Having the right fishing tackle can make all the difference when bass fishing. Before you head out on the water, be sure to read our bass fishing tackle articles. Our team will share the many years of knowledge and experience they have using latest fishing tackle.
If a new twist is needed to tempt old “Mr. Bass”, then try using a spring type fastening device in a rig. These devices will modify lures, redevelop the Texas rig, and provide a new way to fasten trailers.
Products discussed in this article, to be used for these purposes, will be TTI’s BackBreaker, HitchHiker and Copperhead hook, and Gambler’s Florida Rig sinker. The BackBreaker and HitchHiker are both fastening springs.
We bass angler’s are always looking for new weapons in our ever growing arsenal of tackle. If it is new or different and catches fish, we want one, or two or three…. The tube jig is just such a bait. Although on the market for several years now, tube baits have undergone some changes and are making a big comeback. Denny Brauer, last year’s Bassmaster Classic champion, brought the bait back into the spotlight following his victory using tube baits.
The original tube jigs were 3″-31/2″ long. The new tube jigs are 4″ plus and are bigger in diameter than before. They come with salt impregnated in them and in a variety of scents to enhance their fish catching ability.
In our ongoing quest to find new and improved ways to catch more bass fish, sometimes the answer is right before our very eyes. So often the most effective means of boating more fish is so simple, we simply overlook it. Chances are it is right in front of you, but you don’t see it. It’s like not being able to see the forest, for the trees, so to speak. What is it? The ole’ reliable Rat-L-Trap. That’s right, the simply looking, easy to use, noisy, baitfish imitating lure we all have in our tackle boxes that we’ve been using for years, a Rat-L-Trap. Rat-L-Traps are the number one selling bait in America.
Over the last three years the most consistant bass fish catcher I have used has been the “Wacky Worm,” a.k.a. “Jersey rig” or “Wacky Rig”. The rig that most people look at and say how can that silly little worm catch anything? Well, once again it does not matter what we as the fisherman think looks good, but rather what Mr. Bass thinks that matters.
Before Jerry Thompson (Jerry Thompson was synonymous with lunker winner; Jerry was a big fish specialist and when he was hot no amount of weight in a morning weigh-in was enough. Jerry was famous for big fish, big tournament weights, and his dips when he spoke at meetings) moved to North Carolina, he had a get rid of excess tackle at a sale at our monthly meeting.
As everyone knows that has fished with me, I love jigs!!!! Yes, I think that highly of them, and they have rewarded me with lots of bass over the last 10 years. As bass baits go the jig has replaced the plastic worm as my number one go to bait. Jigs are in a family of lures called jump baits, that is they are baits that are worked up and down in the water column.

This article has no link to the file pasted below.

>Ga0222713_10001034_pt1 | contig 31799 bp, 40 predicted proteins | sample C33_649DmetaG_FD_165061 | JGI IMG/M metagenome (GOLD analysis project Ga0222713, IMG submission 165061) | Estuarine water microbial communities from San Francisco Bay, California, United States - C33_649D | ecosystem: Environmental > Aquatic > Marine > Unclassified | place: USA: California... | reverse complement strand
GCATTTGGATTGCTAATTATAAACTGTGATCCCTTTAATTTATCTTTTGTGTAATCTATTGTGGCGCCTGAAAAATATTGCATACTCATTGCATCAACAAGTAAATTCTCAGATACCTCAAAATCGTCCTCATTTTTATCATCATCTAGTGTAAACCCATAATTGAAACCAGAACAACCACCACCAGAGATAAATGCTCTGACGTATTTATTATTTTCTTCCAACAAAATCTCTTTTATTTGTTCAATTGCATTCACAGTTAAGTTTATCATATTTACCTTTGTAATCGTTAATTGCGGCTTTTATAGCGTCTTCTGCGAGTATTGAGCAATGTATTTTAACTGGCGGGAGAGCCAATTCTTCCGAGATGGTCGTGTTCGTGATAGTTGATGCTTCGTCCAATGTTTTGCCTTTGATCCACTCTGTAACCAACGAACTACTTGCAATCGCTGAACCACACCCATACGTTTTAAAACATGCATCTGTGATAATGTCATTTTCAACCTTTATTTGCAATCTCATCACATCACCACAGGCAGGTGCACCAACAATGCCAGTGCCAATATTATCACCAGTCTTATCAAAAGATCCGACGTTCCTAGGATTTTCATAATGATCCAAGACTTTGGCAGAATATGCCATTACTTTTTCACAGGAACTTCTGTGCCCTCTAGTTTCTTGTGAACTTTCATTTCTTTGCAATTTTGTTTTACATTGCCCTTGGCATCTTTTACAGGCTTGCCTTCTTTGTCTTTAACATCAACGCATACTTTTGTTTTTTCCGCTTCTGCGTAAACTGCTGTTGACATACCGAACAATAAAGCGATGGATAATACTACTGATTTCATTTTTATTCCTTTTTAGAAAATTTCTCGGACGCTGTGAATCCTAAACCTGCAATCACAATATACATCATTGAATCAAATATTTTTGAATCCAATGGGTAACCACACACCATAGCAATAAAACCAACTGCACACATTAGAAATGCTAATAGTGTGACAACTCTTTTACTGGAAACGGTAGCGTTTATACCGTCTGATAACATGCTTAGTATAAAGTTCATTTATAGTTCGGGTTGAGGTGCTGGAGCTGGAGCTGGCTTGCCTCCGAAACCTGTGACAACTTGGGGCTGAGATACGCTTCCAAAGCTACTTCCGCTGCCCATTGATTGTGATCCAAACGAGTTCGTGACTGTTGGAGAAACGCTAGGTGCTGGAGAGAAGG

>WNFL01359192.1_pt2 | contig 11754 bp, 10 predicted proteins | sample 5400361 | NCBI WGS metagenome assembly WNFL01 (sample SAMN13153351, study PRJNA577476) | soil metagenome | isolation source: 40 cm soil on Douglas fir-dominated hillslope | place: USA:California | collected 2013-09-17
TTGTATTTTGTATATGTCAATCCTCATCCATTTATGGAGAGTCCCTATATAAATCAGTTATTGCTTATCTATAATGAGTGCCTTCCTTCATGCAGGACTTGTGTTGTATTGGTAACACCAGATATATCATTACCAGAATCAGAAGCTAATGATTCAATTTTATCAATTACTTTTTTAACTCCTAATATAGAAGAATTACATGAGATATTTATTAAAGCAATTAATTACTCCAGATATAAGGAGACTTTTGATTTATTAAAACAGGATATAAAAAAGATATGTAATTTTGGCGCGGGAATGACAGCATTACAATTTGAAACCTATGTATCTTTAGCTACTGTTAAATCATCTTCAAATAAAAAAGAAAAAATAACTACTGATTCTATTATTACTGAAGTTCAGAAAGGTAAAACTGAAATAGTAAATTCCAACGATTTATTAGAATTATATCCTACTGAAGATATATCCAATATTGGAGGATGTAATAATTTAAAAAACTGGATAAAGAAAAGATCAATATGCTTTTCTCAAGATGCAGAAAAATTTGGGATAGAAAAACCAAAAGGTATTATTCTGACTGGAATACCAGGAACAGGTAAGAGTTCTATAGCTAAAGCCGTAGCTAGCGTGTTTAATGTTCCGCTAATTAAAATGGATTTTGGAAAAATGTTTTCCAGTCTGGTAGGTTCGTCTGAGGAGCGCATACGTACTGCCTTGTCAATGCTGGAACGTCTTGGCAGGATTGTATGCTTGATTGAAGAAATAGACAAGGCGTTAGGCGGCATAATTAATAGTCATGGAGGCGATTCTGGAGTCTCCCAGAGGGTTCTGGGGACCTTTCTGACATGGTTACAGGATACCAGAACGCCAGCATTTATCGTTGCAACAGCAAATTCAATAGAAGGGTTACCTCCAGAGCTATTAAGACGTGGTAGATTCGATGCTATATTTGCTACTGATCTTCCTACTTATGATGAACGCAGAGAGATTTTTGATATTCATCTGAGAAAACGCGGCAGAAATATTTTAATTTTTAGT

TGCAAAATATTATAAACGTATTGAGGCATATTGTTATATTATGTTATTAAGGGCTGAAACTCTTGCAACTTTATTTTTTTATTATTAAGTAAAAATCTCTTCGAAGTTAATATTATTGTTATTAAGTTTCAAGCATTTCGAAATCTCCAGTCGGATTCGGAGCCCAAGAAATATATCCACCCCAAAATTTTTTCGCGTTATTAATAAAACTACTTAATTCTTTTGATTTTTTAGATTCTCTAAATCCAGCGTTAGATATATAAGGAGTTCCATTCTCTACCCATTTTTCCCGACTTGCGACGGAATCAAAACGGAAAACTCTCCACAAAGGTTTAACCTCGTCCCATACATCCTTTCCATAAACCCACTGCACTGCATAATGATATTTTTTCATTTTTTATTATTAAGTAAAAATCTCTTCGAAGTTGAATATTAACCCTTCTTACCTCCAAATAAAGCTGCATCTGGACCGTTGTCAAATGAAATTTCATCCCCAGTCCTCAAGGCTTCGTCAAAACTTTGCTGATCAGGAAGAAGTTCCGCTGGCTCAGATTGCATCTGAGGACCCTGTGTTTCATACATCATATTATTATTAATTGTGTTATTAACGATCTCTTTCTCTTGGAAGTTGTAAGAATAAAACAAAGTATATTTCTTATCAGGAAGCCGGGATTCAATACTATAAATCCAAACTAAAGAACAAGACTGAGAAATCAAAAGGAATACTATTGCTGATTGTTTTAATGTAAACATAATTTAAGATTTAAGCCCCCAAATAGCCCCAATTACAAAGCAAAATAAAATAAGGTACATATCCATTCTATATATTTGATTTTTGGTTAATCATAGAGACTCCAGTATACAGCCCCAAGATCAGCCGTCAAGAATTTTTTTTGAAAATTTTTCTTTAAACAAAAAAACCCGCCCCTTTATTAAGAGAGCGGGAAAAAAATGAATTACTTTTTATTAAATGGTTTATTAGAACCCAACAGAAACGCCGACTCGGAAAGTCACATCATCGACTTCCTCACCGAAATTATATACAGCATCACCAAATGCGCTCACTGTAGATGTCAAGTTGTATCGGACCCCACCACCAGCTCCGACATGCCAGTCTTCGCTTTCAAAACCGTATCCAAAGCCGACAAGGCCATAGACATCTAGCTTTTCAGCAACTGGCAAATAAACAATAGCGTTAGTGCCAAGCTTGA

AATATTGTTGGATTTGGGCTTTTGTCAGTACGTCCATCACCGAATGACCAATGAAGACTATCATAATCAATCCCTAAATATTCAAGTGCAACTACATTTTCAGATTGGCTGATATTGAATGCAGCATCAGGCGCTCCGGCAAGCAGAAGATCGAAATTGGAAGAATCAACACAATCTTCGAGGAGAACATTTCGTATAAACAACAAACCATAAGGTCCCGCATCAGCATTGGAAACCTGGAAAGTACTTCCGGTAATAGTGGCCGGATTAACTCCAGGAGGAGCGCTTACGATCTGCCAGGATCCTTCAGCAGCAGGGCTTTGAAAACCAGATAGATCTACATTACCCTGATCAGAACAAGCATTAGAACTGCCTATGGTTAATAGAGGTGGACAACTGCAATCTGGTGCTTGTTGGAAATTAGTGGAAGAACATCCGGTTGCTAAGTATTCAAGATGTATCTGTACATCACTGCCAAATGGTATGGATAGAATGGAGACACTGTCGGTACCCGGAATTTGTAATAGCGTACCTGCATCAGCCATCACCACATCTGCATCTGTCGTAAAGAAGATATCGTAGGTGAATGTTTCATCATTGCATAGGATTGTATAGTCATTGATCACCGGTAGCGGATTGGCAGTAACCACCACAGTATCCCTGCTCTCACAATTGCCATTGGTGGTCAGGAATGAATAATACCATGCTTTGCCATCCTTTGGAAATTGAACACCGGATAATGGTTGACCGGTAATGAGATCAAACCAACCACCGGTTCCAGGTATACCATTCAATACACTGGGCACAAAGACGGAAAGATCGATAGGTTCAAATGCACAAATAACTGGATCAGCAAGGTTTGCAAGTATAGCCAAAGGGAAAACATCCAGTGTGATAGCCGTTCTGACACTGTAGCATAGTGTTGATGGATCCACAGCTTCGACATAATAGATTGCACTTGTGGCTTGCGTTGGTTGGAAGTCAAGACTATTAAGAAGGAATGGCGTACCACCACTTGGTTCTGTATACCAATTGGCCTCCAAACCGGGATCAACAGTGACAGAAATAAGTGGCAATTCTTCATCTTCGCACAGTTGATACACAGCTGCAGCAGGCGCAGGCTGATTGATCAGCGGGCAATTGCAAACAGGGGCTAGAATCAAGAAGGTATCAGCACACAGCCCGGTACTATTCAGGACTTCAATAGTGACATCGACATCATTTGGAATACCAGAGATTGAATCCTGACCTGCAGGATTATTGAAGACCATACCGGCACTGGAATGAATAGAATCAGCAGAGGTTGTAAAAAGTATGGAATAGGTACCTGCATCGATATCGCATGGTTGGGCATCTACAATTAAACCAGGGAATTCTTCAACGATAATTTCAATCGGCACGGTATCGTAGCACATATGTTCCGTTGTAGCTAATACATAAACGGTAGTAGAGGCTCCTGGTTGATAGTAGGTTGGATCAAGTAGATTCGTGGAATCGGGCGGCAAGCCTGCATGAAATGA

When most anglers hear the words tube jig, they think of some clear, rocky, smallmouth infested lake. Yes this is the perfect bait for those conditions, but a tube jig can be used in any type of cover and conditions, to catch some pretty hefty largemouth bass. The reasons being, is that it is not a common lure for fishing timber or vegetation for largemouths, and the fish are not used to seeing a tube.
When early Spring arrives a lot of attention turns to a jig-n-pig combination for bass fish. This has long been a favorite, and rightfully so, as it is a great producer for lunker bass. However, during the last two seasons I’ve found a smaller and slimmer jig combination. The combination, which I found to be very productive, is the black/purple, Gripper Hair Rubber Bass Jig with a 4-inch, black Mann’s Jelly Worm. For added attraction, Kodiak Crawfish Paste is applied to the blackberry scented worm trailer.
If you never tried or have had little success using crankbait to catch bass, walleye or any of the pike family; read on, I may convince you to give it a try…
To begin, let’s focus on bass, the largest member of the sunfish family. During certain times of day, bass like to move into deeper water. There are many reasons why this “transition” from shallow to deep water occurs. One reason is to get away from fishermen who pound the shoreline with a variety of lures that bass see week in and week out!
My first introduction to lipless crankbaits, was when I won twenty of them in a raffle on Lake Cayuga in upstate New York.
The following week, I tried in vain to catch fish with this noisy, skinny looking object. What I did catch was wood, weeds and rocks. So the lures remained in the bottom of the tackle bag collecting dust like so many baits that I believed were for catching fishermen, not fish!